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15.06.2017 | Ausgabe 6/2017

International Journal of Behavioral Medicine 6/2017

“In My Culture, We Don’t Know Anything About That”: Sexual and Reproductive Health of Migrant and Refugee Women

Zeitschrift:
International Journal of Behavioral Medicine > Ausgabe 6/2017
Autoren:
Christine Metusela, Jane Ussher, Janette Perz, Alexandra Hawkey, Marina Morrow, Renu Narchal, Jane Estoesta, Melissa Monteiro

Abstract

Purpose

Migrant and refugee women are at risk of negative sexual and reproductive health (SRH) outcomes due to low utilisation of SRH services. SRH is shaped by socio-cultural factors which can act as barriers to knowledge and influence access to healthcare. Research is needed to examine constructions and experiences of SRH in non-English-speaking migrant and refugee women, across a range of cultural groups.

Method

This qualitative study examined the constructions and experiences of SRH among recent migrant and refugee women living in Sydney, Australia, and Vancouver, Canada. A total of 169 women from Afghanistan, Iraq, Somalia, South Sudan, Sudan, India, Sri Lanka and South America participated in the study, through 84 individual interviews, and 16 focus groups comprised of 85 participants. Thematic analysis was used to analyse the data.

Results

Three themes were identified: “women’s assessments of inadequate knowledge of sexual and reproductive health and preventative screening practices”, “barriers to sexual and reproductive health” and “negative sexual and reproductive health outcomes”. Across all cultural groups, many women had inadequate knowledge of SRH, due to taboos associated with constructions and experiences of menstruation and sexuality. This has implications for migrant and refugee women’s ability to access SRH education and information, including contraception, and sexual health screening, making them vulnerable to SRH difficulties, such as sexually transmissible infections and unplanned pregnancies.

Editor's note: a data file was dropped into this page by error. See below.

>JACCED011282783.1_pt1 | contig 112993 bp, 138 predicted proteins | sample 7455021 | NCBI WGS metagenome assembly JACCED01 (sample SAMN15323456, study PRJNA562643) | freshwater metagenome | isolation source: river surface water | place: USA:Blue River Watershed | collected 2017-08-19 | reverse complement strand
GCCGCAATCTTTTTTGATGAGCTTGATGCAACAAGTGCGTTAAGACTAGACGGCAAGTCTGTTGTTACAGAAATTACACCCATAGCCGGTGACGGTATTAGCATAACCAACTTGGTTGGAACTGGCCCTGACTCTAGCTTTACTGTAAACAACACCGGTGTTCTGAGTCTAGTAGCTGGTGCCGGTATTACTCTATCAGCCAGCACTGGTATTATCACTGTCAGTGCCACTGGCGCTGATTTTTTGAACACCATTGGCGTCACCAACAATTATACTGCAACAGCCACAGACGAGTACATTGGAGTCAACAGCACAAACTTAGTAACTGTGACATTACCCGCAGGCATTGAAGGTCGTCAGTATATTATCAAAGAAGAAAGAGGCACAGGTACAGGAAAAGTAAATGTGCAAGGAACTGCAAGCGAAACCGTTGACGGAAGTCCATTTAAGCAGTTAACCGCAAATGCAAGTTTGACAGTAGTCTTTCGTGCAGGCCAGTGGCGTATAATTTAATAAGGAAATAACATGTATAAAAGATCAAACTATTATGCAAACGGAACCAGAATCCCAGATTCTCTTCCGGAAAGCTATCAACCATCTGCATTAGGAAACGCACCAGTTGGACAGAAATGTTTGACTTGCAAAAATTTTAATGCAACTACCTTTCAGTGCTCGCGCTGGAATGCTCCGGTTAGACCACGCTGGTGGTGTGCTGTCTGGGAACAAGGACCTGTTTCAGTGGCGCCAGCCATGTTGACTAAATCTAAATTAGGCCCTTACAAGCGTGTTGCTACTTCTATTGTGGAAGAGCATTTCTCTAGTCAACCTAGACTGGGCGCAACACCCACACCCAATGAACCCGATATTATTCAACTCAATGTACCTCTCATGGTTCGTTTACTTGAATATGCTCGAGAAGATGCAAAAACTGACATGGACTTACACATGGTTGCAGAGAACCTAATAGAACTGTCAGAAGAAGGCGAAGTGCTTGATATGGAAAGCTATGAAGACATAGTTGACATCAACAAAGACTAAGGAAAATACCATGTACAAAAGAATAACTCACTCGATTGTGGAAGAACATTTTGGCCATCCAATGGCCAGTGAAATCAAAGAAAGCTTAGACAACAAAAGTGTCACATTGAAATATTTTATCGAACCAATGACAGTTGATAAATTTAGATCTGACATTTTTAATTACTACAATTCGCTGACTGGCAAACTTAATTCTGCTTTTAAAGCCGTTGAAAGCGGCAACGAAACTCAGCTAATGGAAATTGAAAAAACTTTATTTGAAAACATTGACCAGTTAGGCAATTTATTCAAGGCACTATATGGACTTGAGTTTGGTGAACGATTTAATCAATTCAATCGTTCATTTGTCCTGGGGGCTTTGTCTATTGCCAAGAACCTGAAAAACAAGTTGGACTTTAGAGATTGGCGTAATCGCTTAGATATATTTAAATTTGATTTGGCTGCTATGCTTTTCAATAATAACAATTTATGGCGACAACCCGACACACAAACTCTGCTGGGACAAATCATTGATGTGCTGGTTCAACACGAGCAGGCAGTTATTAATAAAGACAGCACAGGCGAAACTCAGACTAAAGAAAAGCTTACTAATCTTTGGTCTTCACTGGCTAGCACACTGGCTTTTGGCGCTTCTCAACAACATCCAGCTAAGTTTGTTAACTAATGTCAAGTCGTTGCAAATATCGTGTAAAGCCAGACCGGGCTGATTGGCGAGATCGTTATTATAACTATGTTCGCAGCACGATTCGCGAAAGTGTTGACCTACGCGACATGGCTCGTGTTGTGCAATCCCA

Conclusion

It is essential for researchers and health service providers to understand socio-cultural constraints which may impede SRH knowledge and behaviour of recent migrant and refugee women, in order to provide culturally safe SRH education and services that are accessible to all women at resettlement irrespective of ethnicity or migration category.

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